This week, we look at the media battleground in Egypt's landmark election. Plus, debating terminology in the news coverage of America's wars.
On June 16 and 17, Egyptians head to the polls eager to vote in the run-off stages of the country's milestone election. Two candidates face off against one another: Ahmed Shafiq, the former prime minister under Hosni Mubarak, and Muslim Brotherhood candidate, Mohamed Morsi.
It has been roughly 18 months since Mubarak, the former president, was deposed and the Egyptian public openly rejected the state-run media machine. But this current show of democracy, and the energised media landscape that has evolved, has exposed the pitfalls that come with a new, factionalised media landscape.
In this week's News Divide, the media are being examined as closely as the politicians they are covering in the country's landmark election.
This week's News Bytes: Britain's Guardian newspaper obtains documents that allegedly show that Mexico's largest TV network accepted payments in return for favourable media coverage of politicians; still in Mexico, a journalist who reported on crime in her local area is reported missing with her two-year-old son; a new documentary on Chilean dictator Augusto Pinochet ignites protests in the country; and the Greek MP who assaulted two female MPs live on television sues his victims.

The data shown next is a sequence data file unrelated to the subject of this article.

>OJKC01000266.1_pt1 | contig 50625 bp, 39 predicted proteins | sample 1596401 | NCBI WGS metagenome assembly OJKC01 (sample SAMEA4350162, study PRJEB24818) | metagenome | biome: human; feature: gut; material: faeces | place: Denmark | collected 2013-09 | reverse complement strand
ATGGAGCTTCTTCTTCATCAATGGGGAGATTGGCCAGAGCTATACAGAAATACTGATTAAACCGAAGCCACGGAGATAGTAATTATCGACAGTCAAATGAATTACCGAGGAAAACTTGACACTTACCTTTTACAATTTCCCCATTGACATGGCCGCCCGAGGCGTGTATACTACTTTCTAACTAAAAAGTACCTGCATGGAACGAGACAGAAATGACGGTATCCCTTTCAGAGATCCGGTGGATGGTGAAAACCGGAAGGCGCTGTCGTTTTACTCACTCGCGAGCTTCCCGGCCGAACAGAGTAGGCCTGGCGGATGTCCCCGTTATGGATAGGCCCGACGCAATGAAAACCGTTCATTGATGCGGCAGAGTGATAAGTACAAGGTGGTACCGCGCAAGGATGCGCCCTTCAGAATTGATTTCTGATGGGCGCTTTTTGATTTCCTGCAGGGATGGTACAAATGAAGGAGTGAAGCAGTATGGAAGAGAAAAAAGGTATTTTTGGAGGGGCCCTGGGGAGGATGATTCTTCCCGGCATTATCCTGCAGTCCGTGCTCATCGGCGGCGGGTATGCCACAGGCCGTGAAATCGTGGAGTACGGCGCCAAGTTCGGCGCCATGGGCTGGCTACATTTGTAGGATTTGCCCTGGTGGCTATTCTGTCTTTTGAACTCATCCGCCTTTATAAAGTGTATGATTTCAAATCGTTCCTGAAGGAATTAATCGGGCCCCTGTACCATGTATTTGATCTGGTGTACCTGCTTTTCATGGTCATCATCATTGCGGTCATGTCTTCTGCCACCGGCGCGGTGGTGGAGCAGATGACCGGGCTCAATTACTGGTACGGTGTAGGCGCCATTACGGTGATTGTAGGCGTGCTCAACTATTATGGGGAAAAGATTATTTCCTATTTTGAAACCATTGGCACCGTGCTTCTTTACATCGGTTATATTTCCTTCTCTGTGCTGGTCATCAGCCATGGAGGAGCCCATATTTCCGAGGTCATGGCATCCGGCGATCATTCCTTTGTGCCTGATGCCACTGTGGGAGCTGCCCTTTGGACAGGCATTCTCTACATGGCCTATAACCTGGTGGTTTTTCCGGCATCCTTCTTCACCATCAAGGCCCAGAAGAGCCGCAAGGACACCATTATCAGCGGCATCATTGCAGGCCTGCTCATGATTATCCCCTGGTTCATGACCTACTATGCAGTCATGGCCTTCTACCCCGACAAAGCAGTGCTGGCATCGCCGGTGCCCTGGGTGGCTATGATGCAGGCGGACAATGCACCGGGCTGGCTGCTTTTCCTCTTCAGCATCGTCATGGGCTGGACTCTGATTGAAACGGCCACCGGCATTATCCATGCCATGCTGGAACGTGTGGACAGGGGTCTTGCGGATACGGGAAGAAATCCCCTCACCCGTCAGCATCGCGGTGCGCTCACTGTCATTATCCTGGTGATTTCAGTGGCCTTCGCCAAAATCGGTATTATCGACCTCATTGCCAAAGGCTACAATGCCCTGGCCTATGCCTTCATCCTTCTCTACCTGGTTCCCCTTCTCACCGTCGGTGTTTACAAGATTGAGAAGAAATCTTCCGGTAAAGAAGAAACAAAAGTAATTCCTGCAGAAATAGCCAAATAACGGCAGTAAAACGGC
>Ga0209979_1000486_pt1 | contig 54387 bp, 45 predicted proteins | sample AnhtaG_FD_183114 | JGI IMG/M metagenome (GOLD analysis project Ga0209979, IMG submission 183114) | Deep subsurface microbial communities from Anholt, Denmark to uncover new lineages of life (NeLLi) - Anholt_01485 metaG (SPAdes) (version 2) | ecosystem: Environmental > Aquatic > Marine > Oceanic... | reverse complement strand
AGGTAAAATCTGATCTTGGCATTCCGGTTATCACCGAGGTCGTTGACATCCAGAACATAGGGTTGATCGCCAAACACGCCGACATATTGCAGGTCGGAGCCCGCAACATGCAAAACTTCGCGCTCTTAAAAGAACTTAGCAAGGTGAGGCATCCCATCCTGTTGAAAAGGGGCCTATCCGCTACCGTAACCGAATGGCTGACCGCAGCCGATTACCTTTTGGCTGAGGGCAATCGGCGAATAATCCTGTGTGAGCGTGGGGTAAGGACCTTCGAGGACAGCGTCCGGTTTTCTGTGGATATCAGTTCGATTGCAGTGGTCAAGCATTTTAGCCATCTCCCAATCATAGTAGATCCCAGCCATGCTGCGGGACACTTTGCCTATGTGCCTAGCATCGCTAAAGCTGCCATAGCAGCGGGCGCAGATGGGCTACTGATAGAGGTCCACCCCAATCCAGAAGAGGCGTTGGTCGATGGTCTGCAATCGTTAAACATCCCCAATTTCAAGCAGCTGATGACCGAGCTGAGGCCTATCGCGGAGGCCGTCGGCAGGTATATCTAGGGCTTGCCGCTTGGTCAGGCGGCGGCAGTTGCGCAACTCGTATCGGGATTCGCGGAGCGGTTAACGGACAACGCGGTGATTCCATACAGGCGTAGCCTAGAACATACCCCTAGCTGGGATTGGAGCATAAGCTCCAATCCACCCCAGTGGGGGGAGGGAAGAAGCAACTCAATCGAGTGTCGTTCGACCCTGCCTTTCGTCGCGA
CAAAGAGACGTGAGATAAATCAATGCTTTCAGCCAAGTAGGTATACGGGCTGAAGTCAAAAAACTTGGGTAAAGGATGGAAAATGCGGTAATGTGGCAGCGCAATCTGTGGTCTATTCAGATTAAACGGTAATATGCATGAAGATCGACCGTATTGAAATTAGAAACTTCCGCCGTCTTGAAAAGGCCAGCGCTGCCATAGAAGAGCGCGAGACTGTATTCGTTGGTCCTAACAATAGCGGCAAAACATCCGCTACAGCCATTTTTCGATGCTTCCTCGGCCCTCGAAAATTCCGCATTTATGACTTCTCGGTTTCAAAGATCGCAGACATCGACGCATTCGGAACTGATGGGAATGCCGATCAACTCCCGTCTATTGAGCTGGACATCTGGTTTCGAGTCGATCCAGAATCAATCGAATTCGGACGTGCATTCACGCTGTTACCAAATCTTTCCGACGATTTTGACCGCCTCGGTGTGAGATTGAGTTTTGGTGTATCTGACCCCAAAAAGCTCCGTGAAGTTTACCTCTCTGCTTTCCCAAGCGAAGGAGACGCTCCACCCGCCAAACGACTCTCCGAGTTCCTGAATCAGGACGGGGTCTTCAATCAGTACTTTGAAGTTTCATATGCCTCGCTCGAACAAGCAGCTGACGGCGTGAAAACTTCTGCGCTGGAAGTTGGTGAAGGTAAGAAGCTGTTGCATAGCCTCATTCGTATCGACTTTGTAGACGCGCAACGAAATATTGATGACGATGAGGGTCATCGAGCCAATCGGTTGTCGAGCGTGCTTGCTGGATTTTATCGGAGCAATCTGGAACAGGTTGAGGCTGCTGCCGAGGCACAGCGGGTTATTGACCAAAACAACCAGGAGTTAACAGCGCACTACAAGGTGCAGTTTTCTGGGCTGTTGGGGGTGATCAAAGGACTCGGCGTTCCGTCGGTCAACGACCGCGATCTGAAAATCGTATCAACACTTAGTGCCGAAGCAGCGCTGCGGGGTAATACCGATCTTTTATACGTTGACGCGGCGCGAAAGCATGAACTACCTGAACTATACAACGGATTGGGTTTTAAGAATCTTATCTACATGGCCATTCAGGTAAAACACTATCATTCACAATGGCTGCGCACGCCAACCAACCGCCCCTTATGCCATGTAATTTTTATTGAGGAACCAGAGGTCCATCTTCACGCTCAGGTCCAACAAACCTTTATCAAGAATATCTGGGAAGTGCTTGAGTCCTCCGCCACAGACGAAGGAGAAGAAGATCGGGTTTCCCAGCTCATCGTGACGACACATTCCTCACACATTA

Memorial Day in the US: The debate over news, terminology and war
On May 28, Americans observed Memorial Day, an annual ritual to remember those killed in action. For MSNBC news network's host Chris Hayes it was a moment to reflect, not just on fallen soldiers, but on the terminology. Hayes questioned the US media's habitual use of the word 'hero' when describing American soldiers fighting in Iraq and Afghanistan.
His comments sparked outrage among right-wing media outlets and the host was forced to publically apologise. What Chris Hayes learned, apart from a few new ways to apologise, is that to many Americans, this is not a discussion even worth having.
In this week's feature, the Listening Post’s Marcela Pizarro on the terminology that galvanises America's wars.
Our internet video of the week: We close the show this week with a video from Egyptian visual artist, Aalam Wassef. Like a number of videos that have emerged during the campaign, Wassef uses satire to get at the SCAF, the Supreme Council of Armed Forces, and features a SCAF official ushering Egyptians into a voting booth from which there is no return. The veiled political point seems to suggest that the SCAF choice in this election is Mubarak holdover, Ahmed Shafiq. We hope you enjoy the show.
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